In the lead up to an insolvency process, it is crucial that the debtor ensures that they acts honestly, honorably and fairly in his dealings with all of the other people who could be impacted by the process. Any ventures involving financial institutions or any third parties (not being lenders) which might negatively affect the interests of creditors will definitely be of definite concern, whether or not lenders are actually party to the matters or not. Insolvency processes include Bankruptcy, Individual Voluntary Arrangements, Company Voluntary Arrangements, Liquidations and so on.
There are two principal forms of fraudulent transactions:
Antecedent Transaction and Transaction at an Undervalue.
An Antecedent Transaction happens where, prior to the insolvency process starting, something is carried out which results in one lender being treated more favourably as compared to the other lenders or where a non-creditor benefits as a result of the actions of the borrower or of the organization going through the insolvency process resulting in the suffering of one or more of the creditors.
In such circumstances the official receiver or liquidator of the estate might have the right of recovery. The laws relating to an Antecedent Transaction vary somewhat according to the kind of insolvency process. In the event of a bankruptcy, for example, if one or more bills have been paid or greatly decreased in preference to others, the official receiver might possibly get back from the preferred creditor(s) the monies paid preferentially in this manner.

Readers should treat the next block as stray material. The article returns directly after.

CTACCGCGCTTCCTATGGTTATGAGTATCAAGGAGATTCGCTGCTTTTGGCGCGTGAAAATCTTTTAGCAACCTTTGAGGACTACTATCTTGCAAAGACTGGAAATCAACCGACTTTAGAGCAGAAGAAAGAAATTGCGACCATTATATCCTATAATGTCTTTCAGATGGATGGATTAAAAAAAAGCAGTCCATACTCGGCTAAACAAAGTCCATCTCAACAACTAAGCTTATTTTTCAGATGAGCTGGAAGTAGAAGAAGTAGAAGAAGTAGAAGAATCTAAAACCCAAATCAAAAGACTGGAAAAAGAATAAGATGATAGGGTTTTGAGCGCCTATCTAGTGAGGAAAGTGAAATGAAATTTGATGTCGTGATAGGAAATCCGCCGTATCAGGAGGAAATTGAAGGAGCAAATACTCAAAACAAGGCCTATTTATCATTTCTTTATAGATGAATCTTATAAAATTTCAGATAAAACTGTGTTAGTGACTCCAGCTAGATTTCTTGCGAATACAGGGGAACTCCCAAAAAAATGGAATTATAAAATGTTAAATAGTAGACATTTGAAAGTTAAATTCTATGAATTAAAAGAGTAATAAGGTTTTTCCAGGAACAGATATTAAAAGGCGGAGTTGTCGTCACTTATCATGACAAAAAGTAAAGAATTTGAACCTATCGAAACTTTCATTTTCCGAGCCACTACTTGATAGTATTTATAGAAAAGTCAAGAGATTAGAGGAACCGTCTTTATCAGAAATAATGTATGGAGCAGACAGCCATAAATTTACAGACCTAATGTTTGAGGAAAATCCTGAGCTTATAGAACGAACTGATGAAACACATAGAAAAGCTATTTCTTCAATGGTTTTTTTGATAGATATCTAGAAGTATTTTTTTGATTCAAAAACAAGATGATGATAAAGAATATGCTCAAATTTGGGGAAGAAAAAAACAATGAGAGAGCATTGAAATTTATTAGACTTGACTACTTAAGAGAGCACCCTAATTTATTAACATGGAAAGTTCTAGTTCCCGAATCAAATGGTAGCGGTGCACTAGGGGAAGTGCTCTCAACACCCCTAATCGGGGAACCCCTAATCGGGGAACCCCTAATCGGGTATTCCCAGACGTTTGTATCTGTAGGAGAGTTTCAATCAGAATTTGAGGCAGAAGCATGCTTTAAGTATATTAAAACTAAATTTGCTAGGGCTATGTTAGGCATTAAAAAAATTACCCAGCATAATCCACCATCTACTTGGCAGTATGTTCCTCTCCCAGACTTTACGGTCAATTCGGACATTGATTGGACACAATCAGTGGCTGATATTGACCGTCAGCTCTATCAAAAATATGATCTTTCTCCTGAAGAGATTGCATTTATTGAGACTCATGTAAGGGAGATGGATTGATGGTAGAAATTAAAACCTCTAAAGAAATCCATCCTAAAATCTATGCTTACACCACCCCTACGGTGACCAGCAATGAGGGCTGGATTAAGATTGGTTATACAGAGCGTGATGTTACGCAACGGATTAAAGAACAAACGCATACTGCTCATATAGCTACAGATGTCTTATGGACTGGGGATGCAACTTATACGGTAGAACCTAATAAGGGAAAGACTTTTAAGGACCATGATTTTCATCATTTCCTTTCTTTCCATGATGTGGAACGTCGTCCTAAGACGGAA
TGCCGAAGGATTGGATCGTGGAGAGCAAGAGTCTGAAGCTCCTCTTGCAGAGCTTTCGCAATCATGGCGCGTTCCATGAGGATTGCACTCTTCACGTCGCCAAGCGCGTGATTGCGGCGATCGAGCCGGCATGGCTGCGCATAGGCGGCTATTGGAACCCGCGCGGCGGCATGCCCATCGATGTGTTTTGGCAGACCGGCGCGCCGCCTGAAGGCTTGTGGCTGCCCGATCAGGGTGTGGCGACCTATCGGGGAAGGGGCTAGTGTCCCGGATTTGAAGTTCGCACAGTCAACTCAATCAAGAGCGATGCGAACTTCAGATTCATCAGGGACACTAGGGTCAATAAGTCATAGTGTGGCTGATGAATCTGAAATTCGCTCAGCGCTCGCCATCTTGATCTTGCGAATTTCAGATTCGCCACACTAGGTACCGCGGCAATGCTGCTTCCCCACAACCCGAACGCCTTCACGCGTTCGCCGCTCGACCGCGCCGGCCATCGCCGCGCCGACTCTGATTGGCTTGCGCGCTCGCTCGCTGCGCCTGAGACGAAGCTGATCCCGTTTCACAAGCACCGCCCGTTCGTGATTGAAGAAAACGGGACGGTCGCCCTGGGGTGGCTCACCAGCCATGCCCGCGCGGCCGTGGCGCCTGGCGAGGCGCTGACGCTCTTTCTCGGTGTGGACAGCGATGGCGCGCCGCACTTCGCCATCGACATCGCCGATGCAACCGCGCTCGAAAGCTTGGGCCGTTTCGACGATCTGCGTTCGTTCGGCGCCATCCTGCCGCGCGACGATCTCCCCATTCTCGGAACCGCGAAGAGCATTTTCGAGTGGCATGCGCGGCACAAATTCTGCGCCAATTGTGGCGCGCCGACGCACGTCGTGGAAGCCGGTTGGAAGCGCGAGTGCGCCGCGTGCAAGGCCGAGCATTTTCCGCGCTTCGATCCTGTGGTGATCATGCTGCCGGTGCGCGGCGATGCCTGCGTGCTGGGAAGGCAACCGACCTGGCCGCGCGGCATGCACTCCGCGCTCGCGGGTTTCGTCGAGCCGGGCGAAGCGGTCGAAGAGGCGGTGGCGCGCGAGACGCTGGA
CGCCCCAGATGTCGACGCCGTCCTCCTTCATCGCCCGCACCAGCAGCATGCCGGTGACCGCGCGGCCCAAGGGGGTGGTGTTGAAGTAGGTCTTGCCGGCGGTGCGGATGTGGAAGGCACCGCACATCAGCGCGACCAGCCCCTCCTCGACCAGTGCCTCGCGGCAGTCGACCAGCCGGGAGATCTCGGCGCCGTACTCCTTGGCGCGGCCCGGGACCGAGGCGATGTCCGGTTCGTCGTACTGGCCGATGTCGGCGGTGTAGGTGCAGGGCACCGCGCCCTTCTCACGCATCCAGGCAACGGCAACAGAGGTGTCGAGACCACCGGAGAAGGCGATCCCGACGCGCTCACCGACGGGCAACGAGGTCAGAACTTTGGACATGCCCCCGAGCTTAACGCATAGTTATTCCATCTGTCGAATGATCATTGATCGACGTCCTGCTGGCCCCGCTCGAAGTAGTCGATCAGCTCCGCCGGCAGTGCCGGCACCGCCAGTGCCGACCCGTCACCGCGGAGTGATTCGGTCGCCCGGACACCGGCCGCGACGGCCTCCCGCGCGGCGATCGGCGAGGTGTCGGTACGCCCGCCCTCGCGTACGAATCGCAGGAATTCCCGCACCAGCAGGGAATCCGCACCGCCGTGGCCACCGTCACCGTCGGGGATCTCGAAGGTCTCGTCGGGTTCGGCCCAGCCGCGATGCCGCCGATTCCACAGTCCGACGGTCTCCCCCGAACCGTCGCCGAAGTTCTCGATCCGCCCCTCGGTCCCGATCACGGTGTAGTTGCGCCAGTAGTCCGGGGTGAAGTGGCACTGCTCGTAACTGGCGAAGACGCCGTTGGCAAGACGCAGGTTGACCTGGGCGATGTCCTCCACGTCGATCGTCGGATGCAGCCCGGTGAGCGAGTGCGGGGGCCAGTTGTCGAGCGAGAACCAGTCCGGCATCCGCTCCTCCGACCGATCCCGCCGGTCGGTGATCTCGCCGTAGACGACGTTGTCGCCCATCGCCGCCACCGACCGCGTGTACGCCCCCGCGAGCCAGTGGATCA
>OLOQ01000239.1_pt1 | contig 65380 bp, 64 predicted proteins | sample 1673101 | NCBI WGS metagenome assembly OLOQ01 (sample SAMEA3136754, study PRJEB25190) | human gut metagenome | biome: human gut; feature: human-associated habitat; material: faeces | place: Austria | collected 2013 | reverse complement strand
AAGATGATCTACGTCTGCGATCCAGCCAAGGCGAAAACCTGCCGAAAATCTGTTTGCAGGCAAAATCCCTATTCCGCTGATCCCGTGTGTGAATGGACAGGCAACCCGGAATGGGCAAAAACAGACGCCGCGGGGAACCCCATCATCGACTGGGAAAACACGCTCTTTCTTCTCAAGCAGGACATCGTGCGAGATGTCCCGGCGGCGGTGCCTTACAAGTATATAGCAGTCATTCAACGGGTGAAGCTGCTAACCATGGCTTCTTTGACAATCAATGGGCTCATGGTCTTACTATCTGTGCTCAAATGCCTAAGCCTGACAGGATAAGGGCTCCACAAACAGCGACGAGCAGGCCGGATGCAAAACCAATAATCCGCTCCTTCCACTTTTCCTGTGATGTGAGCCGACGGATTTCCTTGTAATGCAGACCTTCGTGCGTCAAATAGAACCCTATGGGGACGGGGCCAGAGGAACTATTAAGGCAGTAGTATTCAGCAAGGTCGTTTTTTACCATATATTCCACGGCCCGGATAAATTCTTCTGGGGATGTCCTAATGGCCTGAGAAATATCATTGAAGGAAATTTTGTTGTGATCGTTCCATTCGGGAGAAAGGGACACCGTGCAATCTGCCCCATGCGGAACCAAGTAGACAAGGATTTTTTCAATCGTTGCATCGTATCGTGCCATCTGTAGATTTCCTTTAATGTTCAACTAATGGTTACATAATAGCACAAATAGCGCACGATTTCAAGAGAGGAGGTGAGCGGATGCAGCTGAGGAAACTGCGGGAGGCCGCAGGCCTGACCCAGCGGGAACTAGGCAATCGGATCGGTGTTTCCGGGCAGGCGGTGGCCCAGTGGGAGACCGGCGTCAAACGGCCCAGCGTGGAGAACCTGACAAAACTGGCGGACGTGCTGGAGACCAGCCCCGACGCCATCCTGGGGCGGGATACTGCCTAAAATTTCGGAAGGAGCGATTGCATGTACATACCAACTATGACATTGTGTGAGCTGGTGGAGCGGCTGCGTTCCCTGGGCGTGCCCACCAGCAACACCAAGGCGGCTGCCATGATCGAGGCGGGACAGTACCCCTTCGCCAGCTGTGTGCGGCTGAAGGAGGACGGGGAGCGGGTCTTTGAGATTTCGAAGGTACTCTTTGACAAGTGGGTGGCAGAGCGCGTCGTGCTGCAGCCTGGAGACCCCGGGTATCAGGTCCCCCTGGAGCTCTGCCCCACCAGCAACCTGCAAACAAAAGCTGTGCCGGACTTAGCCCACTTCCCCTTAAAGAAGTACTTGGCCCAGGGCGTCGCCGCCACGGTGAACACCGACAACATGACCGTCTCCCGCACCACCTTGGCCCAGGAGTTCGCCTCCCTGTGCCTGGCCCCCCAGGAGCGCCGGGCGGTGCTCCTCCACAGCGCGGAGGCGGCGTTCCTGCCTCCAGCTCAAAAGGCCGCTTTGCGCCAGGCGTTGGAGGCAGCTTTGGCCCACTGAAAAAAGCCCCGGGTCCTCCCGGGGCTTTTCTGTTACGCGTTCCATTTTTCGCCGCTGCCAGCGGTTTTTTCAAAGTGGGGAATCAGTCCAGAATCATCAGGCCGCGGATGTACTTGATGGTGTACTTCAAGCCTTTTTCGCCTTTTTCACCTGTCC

Transaction at Undervalue
A Transaction at Undervalue takes place when goods or services are sold or transferred to another party at less than their correct market value. In an insolvency process, if any goods are purposely disposed of at undervalue in order to avoid them being seized by the trustee in bankruptcy and realized for the benefit of creditors, the trustee can have the authority to claim such merchandise back from their new owner(s). Again there are different laws relating to a Transaction at Undervalue depending on the type of insolvency process and on other factors. In bankruptcy, for example, the Transaction at Undervalue must have occurred during the five years time prior to the presentation of the bankruptcy petition and where the transaction took place in the period of two to five years prior to the petition, the bankrupt must have been insolvent at that time or become insolvent as a result of the transaction and it falls to the trustee to prove that that is the case. An exception to this burden of proof arises when a transaction involved an associate of the bankrupt: the trustee won’t have to prove the insolvency of the bankrupt – there is just a presumption that that was the reality. Associates include the bankrupt’s spouse, or a relative or a relative’s spouse of either the bankrupt or of the bankrupt’s spouse.